For a few months now we have been baffled why certain search dictionary terms are on top of our site's Search traffic.
For several weeks now, 1957 in Spanish (mil novecientos cincuenta y siete) has been on top and we can't figure out why. Obviously, one reason is the fact that our Spanish dictionary entry for "in 1957" has a top position in a Google Search.
However, it does not explain WHY people are looking for this term in a Spanish translation. It's a puzzle!
Il Torre de Madrid
In Gamesforlanguage's Spanish 1 course, our traveler Marco learns that the Torre de Madrid (Picture by Carlos Delgaso; CC-BY-SA) was completed in 1957.
Even now it's still one of the tallest buildings in Madrid. At the time, it actually was the largest concrete building in the world. According to this Wiki entry, the tower also appeared in numerous Spanish movies released in the 1960s, as well as in the 1984 movie The Hit.
As we can't imagine that OUR users are the ones searching for the translation, we can only speculate that people are looking for other events that happened in 1957. A quick Google search for “events in Spanish speaking countries in 1957” surfaces these possibilities:
Seve Ballesteros and Gloria Estefan
Disregarding the first two entries - the 1957 movie “The Pride and the Passion” and the Wiki event listing of 1957 - here are the ones that follow:
Both the late Spanish golfer Seve Ballesteros and Gloria Estefan, a well-known singer of the band Miami Sound Machine, were born in 1957. A possible, but not very probable explanation for why people are searching for 1957 in Spanish.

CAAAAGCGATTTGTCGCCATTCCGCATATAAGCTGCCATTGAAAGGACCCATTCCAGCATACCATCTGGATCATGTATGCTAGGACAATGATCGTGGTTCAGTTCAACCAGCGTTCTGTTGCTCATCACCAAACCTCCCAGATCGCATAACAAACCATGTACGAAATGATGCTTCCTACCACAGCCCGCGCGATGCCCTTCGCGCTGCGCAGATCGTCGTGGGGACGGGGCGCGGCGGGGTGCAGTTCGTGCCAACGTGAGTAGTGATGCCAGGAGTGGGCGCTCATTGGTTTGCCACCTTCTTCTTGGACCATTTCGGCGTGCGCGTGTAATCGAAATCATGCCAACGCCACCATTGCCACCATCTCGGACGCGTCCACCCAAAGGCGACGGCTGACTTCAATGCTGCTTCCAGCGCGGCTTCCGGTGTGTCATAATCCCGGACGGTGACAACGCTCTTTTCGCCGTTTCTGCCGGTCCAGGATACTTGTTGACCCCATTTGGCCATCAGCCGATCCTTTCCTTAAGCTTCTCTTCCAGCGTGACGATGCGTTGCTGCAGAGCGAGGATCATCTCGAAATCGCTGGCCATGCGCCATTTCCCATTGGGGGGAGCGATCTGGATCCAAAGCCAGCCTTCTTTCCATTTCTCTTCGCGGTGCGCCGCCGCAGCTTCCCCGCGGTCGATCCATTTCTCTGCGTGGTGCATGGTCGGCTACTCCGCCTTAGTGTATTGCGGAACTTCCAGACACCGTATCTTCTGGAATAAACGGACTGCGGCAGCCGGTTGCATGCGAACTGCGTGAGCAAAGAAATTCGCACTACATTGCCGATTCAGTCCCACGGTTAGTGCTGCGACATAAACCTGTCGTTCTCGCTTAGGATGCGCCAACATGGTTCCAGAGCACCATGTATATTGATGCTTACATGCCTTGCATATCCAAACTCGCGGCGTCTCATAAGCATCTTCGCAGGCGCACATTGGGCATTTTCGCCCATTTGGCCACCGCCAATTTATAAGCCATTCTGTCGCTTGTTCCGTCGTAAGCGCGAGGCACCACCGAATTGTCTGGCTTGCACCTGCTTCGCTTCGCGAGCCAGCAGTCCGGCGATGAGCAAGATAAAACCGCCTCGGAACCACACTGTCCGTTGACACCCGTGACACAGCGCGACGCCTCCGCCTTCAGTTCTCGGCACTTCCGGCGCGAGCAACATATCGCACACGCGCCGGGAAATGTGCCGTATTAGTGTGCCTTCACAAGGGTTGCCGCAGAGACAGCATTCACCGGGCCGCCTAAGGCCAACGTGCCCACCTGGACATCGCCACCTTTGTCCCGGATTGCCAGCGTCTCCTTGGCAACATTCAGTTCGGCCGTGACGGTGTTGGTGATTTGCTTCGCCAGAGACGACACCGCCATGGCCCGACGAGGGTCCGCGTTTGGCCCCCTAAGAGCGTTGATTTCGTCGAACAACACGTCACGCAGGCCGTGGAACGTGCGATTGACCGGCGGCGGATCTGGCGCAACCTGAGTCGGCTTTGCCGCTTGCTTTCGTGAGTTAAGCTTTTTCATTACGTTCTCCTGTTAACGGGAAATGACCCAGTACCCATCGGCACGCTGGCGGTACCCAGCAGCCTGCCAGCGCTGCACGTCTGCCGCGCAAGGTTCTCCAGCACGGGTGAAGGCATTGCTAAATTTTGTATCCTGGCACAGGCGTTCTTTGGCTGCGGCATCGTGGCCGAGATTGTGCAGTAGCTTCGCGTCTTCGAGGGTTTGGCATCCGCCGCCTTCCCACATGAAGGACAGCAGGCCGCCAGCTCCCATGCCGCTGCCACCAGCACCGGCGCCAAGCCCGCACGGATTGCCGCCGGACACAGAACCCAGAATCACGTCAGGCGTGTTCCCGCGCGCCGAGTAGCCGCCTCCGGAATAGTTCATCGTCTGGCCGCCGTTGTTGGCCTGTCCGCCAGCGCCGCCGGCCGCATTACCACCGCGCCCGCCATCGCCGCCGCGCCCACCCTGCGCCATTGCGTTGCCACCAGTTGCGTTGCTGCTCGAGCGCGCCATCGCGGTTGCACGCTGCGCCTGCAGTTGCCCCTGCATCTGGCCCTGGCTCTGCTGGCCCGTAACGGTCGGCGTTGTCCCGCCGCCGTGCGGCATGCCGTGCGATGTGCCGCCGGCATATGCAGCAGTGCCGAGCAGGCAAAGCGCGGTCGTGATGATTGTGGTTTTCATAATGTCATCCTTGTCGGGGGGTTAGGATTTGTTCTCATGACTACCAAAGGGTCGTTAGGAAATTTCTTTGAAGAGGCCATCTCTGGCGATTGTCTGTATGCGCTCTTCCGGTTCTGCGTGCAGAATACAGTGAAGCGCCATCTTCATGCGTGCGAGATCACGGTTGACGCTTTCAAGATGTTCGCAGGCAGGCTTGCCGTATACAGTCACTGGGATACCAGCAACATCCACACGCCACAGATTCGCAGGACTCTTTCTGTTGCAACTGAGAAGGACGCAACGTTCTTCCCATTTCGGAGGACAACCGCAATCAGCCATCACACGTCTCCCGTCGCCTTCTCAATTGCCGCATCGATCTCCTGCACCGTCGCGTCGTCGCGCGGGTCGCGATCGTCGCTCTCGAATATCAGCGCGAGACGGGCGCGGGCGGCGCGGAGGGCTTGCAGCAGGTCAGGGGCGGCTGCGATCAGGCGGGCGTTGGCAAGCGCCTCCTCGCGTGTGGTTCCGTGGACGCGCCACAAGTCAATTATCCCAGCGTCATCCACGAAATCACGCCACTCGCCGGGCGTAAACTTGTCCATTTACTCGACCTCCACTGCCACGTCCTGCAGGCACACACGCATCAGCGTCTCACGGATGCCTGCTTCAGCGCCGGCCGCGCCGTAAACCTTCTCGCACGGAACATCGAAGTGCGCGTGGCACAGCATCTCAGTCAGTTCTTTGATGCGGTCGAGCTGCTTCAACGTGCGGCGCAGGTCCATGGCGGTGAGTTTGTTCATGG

Diego Rivera and The Treaty of Rome
Maybe the life of the famous Mexican painter and muralist Diego Rivera (1886-1957) who appears as the next Google entry, has art students look up the year for a term paper. Or, political science students are researching the Treaty of Rome, which gave birth to the European Union and was signed in 1957. In either case, it seems more likely that the translation of the year is required for a speech or an oral report, and students are checking on the pronunciation.
Britannica.com reports that “the 1957 Asian flu was the second major influenza pandemic to occur in the 20th century; it followed the influenza pandemic of 1918-19 (also know as the Spanish flu) and preceded the Hong Kong flu pandemic of 1968." Maybe the recent Ebola scare has people looking up such events, as they need to talk about them in training and explanations. That would explain why the Search Traffic for the Spanish translation and pronunciation of 1957 has been increasing since the beginning of October.
Many other events happened in 1957 - including the launch of the Russian Sputnik - and one or more of them are causing people to look up the Spanish translation for 1957.
What do you think? We are inviting you readers to share your thoughts: Just maybe, one of you has searched or is searching for 1957 in Spanish. We'd love to have you help solve this puzzle!
Write us your suggestions at Contact or enter your comments below.